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Mercy

(Eleos)

 

Greek Pronunciation [EH leh ahss]

HCSB Translation: mercy

Uses in the NT: 27

  

“And as Jesus reclined at table in the house, behold, many tax collectors and sinners came and were reclining with Jesus and his disciples. And when the Pharisees saw this, they said to his disciples, “Why does your teacher eat with tax collectors and sinners?” But when he heard it, he said, “Those who are well have no need of a physician, but those who are sick. Go and learn what this means, ‘I desire mercy, and not sacrifice.’ For I came not to call the righteous, but sinners.”
(Matthew 9:10-13)

 

 Eleos is one of several NT words meaning mercy. Each of the three times that this word appears in Matthew, Jesus uses it to refer to principles established in the OT, where God clearly required that His people show mercy. Twice Jesus quotes from Hosea 6:6, “I desire mercy and not sacrifice” (Mt. 9:13; 12:7). The Hebrew term (chesed) underlying the Greek translation combines the ideas of love, mercy, and faithful loyalty. The Pharisees condemned Jesus for fraternizing with social outcasts (Mt. 9:11), but He reminded them that God expected His people to show mercy before giving sacrifice. In Matthew 23 Jesus rebuked the Pharisees even more harshly, and one of His grievances was their neglect of the more important aspects of the law (“justice, mercy, and faith”) even while they meticulously tithed their mint, dill, and cumin.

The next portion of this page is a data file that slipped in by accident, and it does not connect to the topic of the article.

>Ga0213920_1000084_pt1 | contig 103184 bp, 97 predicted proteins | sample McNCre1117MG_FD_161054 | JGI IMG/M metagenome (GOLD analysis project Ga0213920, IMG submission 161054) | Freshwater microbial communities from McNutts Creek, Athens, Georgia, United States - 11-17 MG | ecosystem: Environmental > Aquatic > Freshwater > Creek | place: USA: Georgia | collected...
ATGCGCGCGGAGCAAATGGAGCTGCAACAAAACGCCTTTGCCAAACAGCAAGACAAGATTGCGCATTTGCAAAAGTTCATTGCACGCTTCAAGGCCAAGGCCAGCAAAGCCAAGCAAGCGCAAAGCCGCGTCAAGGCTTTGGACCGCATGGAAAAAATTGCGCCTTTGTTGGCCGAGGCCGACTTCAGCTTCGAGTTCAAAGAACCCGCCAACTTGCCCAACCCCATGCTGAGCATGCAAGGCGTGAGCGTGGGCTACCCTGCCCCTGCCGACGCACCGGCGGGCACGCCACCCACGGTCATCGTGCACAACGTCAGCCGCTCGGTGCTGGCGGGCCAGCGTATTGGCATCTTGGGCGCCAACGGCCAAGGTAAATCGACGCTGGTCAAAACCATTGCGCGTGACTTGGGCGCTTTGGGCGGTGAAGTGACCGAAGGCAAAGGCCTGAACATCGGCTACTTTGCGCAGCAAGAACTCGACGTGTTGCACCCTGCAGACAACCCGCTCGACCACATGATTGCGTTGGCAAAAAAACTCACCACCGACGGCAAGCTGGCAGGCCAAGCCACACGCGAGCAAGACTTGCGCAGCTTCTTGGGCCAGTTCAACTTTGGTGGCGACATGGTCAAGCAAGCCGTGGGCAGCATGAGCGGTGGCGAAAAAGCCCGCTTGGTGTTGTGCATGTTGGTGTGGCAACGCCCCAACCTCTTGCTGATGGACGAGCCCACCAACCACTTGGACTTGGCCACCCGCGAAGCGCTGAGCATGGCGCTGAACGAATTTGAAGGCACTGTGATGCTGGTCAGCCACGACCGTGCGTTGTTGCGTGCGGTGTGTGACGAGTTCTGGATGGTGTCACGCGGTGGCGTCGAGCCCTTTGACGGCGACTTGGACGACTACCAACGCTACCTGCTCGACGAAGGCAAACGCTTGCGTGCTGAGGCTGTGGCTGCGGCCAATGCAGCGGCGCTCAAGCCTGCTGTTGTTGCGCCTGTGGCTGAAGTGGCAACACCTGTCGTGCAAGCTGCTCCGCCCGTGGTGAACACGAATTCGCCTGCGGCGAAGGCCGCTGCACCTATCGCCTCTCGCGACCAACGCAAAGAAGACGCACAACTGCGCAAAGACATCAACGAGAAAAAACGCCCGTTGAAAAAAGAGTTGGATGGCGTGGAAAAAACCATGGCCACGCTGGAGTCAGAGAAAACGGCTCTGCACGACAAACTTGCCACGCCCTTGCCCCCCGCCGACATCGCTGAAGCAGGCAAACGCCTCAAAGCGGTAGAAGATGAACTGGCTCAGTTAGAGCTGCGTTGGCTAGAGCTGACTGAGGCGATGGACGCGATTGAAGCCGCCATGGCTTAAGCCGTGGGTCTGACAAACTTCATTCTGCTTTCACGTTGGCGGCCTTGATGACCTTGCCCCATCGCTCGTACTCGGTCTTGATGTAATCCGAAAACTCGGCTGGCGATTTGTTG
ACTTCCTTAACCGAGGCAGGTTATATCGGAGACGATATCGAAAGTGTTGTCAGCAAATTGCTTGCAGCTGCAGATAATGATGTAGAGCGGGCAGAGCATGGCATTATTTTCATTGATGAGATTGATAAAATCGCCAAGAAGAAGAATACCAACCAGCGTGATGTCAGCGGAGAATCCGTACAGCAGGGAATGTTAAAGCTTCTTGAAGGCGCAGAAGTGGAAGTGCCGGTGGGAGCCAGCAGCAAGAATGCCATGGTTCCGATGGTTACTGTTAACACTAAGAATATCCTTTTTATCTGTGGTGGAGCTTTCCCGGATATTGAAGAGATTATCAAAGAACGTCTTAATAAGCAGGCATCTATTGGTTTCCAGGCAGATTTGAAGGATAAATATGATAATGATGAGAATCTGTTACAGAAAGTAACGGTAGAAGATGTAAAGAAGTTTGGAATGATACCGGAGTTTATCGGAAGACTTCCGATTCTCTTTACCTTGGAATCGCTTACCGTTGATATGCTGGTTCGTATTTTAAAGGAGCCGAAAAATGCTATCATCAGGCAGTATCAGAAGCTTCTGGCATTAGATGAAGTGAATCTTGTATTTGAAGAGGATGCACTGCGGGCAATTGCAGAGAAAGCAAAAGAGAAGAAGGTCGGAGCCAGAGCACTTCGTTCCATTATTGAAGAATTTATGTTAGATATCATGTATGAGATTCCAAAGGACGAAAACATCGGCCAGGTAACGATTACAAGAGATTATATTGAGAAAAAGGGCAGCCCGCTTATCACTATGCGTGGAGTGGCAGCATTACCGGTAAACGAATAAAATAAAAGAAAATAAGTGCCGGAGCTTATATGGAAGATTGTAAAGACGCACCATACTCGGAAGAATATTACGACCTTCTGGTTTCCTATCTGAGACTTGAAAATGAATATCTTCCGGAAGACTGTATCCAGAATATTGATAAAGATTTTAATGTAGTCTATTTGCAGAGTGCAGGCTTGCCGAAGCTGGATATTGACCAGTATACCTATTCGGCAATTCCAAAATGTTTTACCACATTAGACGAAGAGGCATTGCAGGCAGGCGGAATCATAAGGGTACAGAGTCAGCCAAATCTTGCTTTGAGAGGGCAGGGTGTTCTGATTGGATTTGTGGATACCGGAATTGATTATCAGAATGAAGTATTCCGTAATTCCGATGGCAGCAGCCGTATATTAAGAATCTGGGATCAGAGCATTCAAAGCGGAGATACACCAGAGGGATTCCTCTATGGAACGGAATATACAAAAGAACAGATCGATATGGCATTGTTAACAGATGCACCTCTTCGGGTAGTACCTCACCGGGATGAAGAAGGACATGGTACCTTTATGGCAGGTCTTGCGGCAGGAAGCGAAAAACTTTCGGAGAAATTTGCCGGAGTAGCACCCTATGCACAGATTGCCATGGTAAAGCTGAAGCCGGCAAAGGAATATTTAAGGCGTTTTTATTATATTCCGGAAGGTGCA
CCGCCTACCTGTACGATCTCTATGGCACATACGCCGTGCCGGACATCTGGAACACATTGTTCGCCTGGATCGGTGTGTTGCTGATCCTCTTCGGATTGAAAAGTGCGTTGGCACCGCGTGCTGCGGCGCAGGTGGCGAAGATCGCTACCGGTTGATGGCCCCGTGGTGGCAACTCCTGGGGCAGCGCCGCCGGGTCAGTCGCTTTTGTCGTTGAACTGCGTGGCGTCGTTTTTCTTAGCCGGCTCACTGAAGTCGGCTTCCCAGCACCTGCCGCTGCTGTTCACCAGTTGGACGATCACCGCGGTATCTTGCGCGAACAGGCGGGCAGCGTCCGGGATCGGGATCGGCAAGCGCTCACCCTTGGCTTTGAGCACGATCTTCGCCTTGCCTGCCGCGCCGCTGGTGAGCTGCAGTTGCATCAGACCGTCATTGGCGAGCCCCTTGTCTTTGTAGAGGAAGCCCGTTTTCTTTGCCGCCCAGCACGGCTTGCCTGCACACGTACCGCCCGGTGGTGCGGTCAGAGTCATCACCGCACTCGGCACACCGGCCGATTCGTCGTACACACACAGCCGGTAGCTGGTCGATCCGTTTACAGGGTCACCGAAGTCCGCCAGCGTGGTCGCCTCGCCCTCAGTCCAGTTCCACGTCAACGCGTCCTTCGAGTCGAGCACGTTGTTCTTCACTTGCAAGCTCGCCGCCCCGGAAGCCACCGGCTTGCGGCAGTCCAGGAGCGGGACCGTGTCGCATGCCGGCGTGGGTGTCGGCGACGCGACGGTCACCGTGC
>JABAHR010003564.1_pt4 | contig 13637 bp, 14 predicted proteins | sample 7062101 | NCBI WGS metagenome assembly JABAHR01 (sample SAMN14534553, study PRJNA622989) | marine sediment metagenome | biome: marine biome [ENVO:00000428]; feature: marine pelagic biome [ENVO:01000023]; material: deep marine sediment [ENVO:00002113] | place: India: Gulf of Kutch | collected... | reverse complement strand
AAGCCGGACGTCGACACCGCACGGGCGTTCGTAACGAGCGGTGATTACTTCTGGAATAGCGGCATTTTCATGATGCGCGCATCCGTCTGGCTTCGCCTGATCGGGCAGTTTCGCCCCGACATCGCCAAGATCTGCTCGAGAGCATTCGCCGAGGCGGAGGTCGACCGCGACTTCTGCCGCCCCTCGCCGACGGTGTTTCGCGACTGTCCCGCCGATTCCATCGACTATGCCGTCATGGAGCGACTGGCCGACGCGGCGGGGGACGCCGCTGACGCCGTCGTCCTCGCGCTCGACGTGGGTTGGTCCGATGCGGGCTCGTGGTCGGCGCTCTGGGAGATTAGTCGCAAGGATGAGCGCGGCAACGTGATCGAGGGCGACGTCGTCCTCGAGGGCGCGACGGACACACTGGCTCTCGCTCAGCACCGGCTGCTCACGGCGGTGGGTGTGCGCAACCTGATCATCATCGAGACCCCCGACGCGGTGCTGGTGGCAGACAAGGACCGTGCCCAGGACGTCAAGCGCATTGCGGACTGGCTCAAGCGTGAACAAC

Word Studies courtesy of the Holman Christian Standard Study Bible. Used with permissions from B&H Publishing Group, A Division of LifeWay Christian Resources.

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